Practice finances | Veterinary Economics

Practice finances

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VETERINARY ECONOMICS: Nov 01, 2004
In the past year, I've learned that a little laziness and a lot of assuming can cost big bucks. First it was our radiology badges—I assumed we all paid about the same price for this service. But when an astute colleague asked about the going rate in our area, I learned I was paying four times more than some of my colleagues!
Nov 01, 2004
Cleveland—Though many veterinarians fret about student loans prohibiting them from buying a practice, the real killer is revolving credit, such as credit cards and car loans.
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DVM360 MAGAZINE: Oct 01, 2004
The IRS has the power to recharacterize a related-party transaction.
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VETERINARY ECONOMICS: Oct 01, 2004
Do you back up your QuickBooks file regularly? If not, you risk losing your data. Follow these tips to make sure your information is there when you need it.
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DVM360 MAGAZINE: Oct 01, 2004
Women now buy half of all practices sold in some parts of the country, and prospective women buyers are on the rapid rise nationwide. The Northeast, mid-Atlantic and the Southeast contain the largest concentration of female buyers, according to brokerage statistics, and national trends have begun to mirror the general doctor population, too.
Sep 30, 2004
By dvm360.com staff
Hospital tours are a great way to attract new clients and cement your bond with existing ones. "We like to take the mystery away," says Dr. Lisa Barlow of Centennial Valley Animal Hospital PC in Louisville, Colo. "We think hospital tours help clients feel better about leaving their pets here."
Sep 16, 2004
By dvm360.com staff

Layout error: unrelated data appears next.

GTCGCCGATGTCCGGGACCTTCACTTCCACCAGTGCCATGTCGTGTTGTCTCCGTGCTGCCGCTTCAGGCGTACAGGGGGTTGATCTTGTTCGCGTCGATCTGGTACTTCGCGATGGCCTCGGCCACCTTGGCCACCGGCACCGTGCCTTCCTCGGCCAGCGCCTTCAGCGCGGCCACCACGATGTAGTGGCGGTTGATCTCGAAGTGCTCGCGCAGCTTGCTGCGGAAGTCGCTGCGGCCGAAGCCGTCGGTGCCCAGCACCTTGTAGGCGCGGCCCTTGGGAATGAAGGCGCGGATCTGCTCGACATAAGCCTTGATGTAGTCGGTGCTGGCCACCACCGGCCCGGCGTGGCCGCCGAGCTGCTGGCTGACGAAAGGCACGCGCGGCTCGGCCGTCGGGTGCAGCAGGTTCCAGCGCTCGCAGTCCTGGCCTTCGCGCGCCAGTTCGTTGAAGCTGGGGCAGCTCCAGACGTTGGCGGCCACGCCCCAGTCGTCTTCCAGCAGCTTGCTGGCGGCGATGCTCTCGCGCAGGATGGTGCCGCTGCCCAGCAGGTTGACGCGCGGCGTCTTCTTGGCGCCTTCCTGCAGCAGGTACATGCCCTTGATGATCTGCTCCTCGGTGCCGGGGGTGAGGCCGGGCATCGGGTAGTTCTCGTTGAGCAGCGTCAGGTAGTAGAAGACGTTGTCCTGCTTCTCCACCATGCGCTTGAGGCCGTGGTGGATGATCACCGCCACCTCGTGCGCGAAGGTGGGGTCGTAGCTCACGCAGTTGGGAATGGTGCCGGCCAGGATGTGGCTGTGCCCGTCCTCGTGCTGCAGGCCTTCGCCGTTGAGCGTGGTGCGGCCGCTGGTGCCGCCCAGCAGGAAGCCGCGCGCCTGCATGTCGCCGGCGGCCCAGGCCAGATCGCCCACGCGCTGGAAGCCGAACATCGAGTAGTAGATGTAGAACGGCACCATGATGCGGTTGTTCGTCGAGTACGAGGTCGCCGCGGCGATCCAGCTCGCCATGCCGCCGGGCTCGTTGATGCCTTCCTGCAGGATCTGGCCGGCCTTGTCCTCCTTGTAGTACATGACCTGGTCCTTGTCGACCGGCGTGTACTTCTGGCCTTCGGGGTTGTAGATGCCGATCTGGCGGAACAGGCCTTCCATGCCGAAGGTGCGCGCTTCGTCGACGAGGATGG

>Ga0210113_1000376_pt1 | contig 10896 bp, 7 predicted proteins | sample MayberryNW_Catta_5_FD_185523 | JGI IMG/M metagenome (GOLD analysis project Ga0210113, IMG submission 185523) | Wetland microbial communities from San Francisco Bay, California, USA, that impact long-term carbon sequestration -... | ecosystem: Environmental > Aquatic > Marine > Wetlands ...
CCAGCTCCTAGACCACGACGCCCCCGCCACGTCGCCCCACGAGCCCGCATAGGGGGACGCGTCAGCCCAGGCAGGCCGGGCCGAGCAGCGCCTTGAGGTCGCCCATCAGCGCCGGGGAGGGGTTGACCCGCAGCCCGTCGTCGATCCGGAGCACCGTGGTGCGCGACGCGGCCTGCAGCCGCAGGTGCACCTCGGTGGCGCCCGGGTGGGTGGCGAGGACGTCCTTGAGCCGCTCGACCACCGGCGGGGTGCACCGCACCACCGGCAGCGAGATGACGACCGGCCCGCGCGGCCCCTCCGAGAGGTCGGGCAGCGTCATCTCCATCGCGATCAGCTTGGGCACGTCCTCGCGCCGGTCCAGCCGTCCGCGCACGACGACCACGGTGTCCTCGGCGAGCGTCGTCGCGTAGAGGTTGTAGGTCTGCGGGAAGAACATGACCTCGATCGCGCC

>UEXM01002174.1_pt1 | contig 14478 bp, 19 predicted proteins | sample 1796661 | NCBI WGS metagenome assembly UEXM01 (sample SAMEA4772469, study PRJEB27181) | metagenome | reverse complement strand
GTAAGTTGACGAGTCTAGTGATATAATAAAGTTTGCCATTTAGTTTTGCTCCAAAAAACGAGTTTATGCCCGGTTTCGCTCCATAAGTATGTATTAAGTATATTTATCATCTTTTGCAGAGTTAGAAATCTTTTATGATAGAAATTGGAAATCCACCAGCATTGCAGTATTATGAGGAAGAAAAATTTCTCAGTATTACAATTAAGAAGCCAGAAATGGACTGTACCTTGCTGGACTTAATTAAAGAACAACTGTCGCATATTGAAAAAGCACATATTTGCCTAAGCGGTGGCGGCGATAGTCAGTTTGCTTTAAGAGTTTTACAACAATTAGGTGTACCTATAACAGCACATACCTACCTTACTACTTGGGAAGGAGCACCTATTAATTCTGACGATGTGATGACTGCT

The doctors at Bowman Animal Hospital and Cat Clinic, Inc. in Raleigh, N.C., see an average of four to five behavioral consultations per month, says Monica Dixon Perry, CVPM, the practice’s hospital administrator. Of these behavioral consults, the vast majority lead to diagnostic testing to determine whether there are any underlying medical reasons for the behavioral issue, says Audra Alley, DVM, CVA. "If a cat or a dog is urinating abnormally, we start with a urinalysis to determine whether there are any abnormalities. If the results of the urinalysis are positive, we treat the medical problems first and then re-evaluate the behavior," Dr. Alley says.
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DVM360 MAGAZINE: Sep 01, 2004
Every veterinary practice must continue to capitalize the costs of acquiring intangible business assets.
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VETERINARY ECONOMICS: Aug 19, 2004
By dvm360.com staff
Dr. Bill Swartz, owner of Clocktower Animal Hospital in Herndon, Va., says his six-doctor practice saves nearly $36,000 a year through a buying group.
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VETERINARY ECONOMICS: Aug 04, 2004
By dvm360.com staff
Osteoarthritis survey